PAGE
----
Hailing from the historic German city of Weimar, PHOSPHENES is a band centering on the creative connection shared by singer and lyricist Julee Bee with collaborator producer/composer Harry Starbuck and first formed only last year under this banner. Their recording debut Find Us Where We’re Hiding begins with a snippet of ambient atmospherics before segueing into a patient and lush synth intro. Bee’s voice enters with a spectral presence quite unlike anything else I’ve heard in recent memory and the post-production touches enhancing her vocal presentation are never overwrought. Starbuck’s avowed influences from bands like Pink Floyd and their ilk never overtly present themselves but, instead, are reflected in the particularly dramatic textures characterizing the music. There’s a quasi-orchestral quality to this opener many will find as appealing as I did. “Girls Trip” has a much more definite shape than the opener and clearer pop inclinations, but it’s cut from the same stylistic cloth. It opens with a number of flourishes before launching into the main body of the song and it has a fine propulsive quality. Interspersing the more straight forward passages with airy breaks is quite an effective way of presenting the tune.
“People You Love Become Ghosts” starts off with some artfully controlled guitar feedback and is soon joined by a synthesizer swell and a plaintive, practically skeletal piano melody. Acoustic guitar soon fleshes out the aforementioned piano line with additional color. It’s the first instrumental on Find Us Where We’re Hiding and reaches rather chaotic heights in its second half before PHOSPHENES bookends it with a pensive, muted conclusion. The stark, haunted soundscape of “Radio Effects” is another effective instrumental piece and definitely suggests a melancholic mood without ever lapsing into self indulgence or over exertion. The moody atmospherics continue with the song “Breathe” and we are treated to another emotive and deeply musical vocal from Julee Bee. She’s an ideal singer for this material and the lyrical content has a ear catching poetic quality without ever losing sight of its role.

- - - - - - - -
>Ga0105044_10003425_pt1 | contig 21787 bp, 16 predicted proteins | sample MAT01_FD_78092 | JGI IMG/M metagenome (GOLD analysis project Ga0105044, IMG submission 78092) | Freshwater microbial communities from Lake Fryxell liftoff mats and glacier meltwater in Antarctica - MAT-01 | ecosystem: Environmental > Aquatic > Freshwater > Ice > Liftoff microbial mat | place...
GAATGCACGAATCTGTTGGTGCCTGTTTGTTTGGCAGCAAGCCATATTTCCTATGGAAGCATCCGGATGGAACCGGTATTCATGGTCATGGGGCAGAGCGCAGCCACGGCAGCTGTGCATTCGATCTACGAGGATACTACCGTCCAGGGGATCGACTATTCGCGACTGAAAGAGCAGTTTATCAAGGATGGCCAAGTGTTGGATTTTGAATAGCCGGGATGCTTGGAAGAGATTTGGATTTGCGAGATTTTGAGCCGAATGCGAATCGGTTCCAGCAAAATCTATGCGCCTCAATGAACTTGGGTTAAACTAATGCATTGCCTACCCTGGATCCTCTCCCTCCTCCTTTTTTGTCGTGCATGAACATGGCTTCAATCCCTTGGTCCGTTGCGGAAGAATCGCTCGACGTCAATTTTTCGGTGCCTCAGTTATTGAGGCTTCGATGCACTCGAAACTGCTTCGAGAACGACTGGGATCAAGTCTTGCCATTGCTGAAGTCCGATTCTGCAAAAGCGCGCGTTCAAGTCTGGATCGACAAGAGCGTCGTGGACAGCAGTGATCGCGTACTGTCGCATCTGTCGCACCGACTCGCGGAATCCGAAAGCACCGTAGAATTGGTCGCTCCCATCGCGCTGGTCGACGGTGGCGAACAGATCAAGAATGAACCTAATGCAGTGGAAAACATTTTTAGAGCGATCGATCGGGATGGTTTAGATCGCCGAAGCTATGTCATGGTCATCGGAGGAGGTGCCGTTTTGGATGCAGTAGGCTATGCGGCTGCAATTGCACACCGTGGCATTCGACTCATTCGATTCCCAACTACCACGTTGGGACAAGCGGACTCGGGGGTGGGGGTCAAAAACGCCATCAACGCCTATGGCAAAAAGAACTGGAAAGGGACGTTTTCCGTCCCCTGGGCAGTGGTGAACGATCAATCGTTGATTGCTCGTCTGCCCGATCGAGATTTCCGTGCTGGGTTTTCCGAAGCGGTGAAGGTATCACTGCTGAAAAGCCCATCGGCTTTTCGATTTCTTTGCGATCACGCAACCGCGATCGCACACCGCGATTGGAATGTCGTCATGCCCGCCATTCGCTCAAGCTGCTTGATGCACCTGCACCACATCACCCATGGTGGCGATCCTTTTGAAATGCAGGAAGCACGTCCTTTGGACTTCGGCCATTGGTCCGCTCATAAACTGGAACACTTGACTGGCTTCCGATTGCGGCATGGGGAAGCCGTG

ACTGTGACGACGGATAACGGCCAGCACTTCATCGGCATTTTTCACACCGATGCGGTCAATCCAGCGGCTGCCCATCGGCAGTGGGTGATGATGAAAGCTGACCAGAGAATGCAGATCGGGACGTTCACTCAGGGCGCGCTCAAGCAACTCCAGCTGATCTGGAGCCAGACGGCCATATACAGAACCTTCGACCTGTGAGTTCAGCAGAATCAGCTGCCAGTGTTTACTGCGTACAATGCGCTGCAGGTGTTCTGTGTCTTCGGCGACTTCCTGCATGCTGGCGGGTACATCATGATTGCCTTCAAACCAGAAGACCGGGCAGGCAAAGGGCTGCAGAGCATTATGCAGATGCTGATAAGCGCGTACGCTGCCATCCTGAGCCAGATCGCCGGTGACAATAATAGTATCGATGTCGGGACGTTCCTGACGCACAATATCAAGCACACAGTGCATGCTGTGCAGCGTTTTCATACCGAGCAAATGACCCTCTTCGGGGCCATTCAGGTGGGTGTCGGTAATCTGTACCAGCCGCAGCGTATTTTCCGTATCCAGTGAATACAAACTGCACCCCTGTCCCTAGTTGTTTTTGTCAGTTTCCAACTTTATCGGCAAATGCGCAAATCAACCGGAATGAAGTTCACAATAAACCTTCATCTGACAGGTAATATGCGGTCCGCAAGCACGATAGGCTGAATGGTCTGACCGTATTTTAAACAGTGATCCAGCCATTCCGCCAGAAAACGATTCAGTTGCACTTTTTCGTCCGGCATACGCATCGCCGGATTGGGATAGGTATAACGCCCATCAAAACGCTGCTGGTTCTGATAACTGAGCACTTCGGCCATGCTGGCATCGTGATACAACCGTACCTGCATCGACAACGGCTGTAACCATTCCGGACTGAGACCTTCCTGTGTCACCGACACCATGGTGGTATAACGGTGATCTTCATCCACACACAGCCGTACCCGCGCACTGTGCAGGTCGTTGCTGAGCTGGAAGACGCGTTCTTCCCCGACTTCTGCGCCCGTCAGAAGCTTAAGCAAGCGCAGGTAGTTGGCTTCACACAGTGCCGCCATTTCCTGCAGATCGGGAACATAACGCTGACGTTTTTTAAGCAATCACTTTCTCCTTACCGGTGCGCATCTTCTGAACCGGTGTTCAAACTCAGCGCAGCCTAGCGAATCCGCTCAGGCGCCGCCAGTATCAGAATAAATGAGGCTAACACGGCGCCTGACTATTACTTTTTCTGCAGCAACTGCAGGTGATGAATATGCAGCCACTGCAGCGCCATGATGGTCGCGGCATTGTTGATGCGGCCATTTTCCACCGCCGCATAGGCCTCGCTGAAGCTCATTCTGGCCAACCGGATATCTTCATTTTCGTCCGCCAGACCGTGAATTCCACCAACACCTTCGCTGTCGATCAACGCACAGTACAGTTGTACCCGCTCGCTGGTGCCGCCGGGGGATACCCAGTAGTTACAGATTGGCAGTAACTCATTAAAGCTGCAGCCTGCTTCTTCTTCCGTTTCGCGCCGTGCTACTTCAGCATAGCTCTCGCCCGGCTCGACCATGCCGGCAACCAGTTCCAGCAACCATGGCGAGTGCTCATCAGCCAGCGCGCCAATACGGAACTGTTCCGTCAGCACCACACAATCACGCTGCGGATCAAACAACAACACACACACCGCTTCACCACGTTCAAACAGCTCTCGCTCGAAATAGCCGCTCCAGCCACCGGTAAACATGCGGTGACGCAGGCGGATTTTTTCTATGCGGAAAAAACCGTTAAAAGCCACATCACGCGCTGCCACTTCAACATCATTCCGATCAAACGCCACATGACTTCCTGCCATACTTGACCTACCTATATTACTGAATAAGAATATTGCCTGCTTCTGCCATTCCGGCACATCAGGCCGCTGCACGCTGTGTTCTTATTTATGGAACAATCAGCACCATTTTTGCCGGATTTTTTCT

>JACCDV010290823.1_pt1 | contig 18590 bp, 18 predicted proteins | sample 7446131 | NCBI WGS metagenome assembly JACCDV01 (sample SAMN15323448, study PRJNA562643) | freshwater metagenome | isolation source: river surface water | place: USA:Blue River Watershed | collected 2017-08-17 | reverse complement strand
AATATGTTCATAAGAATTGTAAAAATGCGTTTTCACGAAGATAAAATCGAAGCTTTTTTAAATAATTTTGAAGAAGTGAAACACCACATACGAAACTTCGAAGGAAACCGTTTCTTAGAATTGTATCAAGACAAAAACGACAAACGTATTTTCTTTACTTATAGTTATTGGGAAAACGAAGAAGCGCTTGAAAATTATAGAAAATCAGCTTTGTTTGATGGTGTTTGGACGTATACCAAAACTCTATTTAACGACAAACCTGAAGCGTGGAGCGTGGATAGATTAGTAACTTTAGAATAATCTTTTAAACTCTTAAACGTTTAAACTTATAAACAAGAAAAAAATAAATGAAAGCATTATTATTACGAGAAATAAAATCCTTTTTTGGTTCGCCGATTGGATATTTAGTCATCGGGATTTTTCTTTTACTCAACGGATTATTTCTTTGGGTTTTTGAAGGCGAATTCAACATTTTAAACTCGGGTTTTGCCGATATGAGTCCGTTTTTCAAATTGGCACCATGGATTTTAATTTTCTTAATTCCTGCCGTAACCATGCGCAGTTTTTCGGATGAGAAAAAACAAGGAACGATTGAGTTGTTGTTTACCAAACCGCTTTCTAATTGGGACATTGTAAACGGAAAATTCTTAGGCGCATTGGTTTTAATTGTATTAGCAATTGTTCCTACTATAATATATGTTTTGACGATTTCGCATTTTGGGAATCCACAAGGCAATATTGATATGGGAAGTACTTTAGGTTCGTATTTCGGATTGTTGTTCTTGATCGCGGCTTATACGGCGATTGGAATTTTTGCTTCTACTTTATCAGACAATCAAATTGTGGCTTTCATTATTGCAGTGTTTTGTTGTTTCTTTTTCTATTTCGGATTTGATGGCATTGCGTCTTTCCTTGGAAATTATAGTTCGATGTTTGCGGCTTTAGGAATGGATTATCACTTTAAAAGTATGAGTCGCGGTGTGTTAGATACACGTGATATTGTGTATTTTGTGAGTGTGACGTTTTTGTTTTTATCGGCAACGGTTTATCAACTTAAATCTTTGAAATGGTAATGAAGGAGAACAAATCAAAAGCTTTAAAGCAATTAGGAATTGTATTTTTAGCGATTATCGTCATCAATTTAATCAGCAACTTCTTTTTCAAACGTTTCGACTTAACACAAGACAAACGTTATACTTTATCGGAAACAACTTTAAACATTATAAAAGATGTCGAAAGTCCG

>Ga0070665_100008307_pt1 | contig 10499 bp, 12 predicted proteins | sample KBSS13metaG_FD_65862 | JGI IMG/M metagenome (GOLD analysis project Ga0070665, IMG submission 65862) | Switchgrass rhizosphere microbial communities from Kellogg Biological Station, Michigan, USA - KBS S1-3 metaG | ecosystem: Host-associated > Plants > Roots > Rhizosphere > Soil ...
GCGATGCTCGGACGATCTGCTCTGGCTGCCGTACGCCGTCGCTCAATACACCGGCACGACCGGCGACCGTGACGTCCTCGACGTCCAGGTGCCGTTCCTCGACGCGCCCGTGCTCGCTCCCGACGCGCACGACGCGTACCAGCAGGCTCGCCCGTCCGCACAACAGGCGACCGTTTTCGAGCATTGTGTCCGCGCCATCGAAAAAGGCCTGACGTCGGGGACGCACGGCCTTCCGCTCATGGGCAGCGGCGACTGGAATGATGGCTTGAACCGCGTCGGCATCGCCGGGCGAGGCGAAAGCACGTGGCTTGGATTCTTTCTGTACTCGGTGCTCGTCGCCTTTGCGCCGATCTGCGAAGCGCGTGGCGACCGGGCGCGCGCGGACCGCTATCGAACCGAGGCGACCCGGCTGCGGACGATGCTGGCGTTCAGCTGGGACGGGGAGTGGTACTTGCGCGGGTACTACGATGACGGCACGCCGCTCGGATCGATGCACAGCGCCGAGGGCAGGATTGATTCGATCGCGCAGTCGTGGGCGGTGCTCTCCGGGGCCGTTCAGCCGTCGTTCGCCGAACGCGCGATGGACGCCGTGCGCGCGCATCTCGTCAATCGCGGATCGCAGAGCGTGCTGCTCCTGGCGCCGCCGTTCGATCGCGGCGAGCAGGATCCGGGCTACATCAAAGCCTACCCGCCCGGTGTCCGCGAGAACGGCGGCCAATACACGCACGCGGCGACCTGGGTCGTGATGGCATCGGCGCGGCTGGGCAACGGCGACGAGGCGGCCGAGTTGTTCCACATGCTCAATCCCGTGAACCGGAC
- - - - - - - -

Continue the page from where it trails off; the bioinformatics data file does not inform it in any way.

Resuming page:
There’s a stronger guitar presence in the song “Galaxy Jump” than many of the earlier compositions and the track achieves its apparent goal of mixing a vocal with the ambient instrumentals we’ve encountered so far on Find Us Where We’re Hiding. One of the abiding qualities of the collection as a whole is the surefooted sense of structure defining these cuts and the dramatic framework makes them appealing listening experiences even when they lack any conventional melody. The second to last composition on the album, “Angel”, has a more ominous and foreboding sound than we experience with a number of the earlier numbers and the vocals share some of that lightly alien quality as well.
Find Us Where We’re Hiding ends with “One Trick Pony” with a final reminder of the lush beauty Bee achieves working in concert with Starbuck’s powerful collages of music and pure sound. Everything, once again, strikes me as windswept and aiming for an epic feel it achieves without ever straining for effect. PHOSPHENES definitely wants to engage listeners’ imaginations with this release along with their emotions and, despite the expansive electronic textures, there’s an ample amount of songcraft at work to satisfy any serious music fan.